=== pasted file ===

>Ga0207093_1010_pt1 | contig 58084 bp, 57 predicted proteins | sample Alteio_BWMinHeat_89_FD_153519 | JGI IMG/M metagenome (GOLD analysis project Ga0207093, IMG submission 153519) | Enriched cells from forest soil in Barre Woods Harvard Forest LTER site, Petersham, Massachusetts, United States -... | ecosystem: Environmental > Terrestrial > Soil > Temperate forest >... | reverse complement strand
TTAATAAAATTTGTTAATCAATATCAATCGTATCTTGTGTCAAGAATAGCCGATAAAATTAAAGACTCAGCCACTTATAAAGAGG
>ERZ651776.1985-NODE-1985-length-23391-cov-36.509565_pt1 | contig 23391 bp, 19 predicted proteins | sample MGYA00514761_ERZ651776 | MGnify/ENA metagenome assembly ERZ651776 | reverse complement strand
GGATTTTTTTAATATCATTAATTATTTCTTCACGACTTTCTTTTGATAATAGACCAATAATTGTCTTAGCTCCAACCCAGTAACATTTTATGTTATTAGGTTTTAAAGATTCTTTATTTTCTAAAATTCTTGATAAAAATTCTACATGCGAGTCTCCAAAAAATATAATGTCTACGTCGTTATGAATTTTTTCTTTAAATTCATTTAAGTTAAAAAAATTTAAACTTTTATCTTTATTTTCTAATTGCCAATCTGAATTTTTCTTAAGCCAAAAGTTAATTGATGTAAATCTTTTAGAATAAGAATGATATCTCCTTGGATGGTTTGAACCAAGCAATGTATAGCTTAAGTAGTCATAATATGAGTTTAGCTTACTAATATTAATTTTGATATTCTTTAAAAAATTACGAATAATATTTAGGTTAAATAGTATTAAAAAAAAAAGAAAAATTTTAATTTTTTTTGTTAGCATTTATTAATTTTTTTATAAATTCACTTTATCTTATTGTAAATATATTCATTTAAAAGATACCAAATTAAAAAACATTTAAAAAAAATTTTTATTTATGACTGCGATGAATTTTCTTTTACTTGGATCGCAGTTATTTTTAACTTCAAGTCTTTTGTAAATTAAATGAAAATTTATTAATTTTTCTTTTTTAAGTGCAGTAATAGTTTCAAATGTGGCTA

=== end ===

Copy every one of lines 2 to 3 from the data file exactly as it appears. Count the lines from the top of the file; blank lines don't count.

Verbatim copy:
TTAATAAAATTTGTTAATCAATATCAATCGTATCTTGTGTCAAGAATAGCCGATAAAATTAAAGACTCAGCCACTTATAAAGAGG
>ERZ651776.1985-NODE-1985-length-23391-cov-36.509565_pt1 | contig 23391 bp, 19 predicted proteins | sample MGYA00514761_ERZ651776 | MGnify/ENA metagenome assembly ERZ651776 | reverse complement strand